How did the Balkan Documentary Centre come about?
The BDC happened by necessity. At the beginning of the century, there were only a few of us producers and filmmakers from the Balkans at international festivals and markets. Our funding systems, and especially our relations with the national broadcasters, have been and still are problematic and sporadic.

Meanwhile our region became internationally known at the time for some of its best films – Alexandru Solomon's The Great Communist Bank Robbery, Florin Iepan's Children of the Decree and ours Georgi and the Butterflies. These films had a new mode of exploring reality at a highly cinematographic level, with observational style, humour, as well as a boldness in the filmmaking approach. That is why we said to ourselves that we needed to create this centre, based in Sofia and operating in different parts of the region, in order to become stronger, more visible and more significant in the European documentary industry. The great talents from the Balkan region deserved a way greater exposure in the professional world of documentary cinema. Thus BDC was created as a cross-border initiative 12 years ago in Sofia, Bulgaria.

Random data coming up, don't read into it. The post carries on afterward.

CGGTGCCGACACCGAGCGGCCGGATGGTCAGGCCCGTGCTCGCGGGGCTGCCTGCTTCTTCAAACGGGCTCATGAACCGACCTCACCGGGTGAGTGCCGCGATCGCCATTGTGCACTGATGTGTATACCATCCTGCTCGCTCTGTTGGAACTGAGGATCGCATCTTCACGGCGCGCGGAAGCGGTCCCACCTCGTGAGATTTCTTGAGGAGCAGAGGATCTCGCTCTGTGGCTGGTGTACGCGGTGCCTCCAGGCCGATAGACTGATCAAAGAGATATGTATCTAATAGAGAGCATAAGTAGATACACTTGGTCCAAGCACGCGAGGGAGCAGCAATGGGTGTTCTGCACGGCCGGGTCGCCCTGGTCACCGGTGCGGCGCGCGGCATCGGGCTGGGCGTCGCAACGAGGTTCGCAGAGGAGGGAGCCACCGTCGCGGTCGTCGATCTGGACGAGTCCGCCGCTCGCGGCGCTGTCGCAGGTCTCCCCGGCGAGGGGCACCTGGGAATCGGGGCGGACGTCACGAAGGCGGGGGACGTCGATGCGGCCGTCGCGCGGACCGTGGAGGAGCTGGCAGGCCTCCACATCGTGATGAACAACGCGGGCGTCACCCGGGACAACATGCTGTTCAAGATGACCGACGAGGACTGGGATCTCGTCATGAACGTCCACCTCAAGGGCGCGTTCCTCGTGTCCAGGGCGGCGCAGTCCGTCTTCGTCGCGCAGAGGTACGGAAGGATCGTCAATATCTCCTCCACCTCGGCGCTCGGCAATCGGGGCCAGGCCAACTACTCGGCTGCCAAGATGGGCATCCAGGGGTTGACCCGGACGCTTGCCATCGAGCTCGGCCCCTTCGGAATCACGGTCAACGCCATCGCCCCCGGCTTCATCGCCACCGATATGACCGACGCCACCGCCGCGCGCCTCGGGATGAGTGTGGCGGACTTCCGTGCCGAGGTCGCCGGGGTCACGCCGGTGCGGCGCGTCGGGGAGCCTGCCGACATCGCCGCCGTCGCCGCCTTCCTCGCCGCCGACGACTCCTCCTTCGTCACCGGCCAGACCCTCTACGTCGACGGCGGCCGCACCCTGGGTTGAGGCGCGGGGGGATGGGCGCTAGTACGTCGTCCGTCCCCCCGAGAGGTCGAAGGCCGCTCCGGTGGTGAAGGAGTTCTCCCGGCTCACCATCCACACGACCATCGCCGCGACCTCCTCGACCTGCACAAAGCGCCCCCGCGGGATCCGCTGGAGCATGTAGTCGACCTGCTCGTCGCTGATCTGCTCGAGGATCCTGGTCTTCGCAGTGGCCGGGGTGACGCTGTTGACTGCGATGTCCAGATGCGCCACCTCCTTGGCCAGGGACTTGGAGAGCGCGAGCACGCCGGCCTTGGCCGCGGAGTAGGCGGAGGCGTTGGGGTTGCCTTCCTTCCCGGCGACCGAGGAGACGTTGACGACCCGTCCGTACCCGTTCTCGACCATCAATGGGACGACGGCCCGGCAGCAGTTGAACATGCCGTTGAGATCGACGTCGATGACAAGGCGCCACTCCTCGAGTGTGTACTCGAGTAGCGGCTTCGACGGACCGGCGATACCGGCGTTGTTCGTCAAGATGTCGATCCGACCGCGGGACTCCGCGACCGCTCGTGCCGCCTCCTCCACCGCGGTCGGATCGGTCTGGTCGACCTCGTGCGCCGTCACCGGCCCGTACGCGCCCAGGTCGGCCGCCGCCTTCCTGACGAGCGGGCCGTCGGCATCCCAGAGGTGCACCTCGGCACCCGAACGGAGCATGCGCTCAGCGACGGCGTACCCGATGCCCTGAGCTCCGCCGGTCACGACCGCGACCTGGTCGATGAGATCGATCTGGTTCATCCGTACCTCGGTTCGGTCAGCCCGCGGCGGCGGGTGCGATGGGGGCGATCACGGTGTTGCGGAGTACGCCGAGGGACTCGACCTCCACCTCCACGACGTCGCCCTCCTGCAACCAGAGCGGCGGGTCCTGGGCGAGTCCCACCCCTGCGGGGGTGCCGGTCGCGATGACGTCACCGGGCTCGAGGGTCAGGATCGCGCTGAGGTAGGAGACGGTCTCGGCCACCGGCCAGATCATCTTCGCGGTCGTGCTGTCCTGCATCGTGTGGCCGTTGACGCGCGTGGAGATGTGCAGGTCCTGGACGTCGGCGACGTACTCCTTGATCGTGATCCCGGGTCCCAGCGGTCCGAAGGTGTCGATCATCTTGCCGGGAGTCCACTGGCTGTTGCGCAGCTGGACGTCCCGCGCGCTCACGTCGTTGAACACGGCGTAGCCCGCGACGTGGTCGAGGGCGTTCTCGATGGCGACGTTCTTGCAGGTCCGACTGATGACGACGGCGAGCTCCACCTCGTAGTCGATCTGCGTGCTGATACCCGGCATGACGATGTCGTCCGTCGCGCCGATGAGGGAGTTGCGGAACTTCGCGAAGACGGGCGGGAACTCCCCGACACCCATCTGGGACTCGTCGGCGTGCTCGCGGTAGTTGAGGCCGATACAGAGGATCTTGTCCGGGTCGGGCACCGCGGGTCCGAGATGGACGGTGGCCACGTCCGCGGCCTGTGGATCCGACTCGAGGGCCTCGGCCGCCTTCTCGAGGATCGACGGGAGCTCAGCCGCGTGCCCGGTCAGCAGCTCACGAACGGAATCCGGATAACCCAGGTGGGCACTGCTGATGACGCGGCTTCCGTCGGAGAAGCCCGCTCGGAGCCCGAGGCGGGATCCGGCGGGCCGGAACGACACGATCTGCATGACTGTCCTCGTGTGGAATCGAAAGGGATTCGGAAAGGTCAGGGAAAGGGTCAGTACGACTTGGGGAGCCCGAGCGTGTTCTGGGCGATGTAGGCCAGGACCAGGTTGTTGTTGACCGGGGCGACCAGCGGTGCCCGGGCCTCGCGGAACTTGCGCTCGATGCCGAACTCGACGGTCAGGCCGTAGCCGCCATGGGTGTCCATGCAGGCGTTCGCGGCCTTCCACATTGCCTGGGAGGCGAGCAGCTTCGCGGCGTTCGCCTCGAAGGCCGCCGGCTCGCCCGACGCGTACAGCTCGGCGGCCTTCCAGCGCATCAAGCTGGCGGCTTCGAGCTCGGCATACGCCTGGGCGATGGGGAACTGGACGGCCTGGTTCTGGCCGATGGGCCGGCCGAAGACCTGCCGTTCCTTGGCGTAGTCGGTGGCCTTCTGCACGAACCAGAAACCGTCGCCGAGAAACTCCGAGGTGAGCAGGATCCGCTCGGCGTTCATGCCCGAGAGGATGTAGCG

How does BDC function?
BDC has two major annual programmes that have been operating for more than 10 years. One is the BDC Discoveries for development of documentary projects aiming at increasing the level of professionalism in order to bring Balkan documentary projects to a new standard of international co-productions and success on the European market, as well as raising awareness of critical issues provoked through quality documentary projects. The other programme is the Docu Rough Cut Boutique (DRCB) for documentaries in the rough cut stage, which we implement together with Sarajevo Film Festival.

So far, almost 100 documentaries which received recognition and prestigious awards have been made. Among the programme's biggest successes are Dana Budisavljević's Family Meals (IDFA), Ilian Metev's Sofia’s Last Ambulance (Cannes' Critics Week), Tonislav Hristov's The Magic Life of V. (Sundance), Mila Turajlić's The Other Side of Everything (IDFA) and Nebojša Slijepčević's Srbenka (Visions du Reel), as well as many others.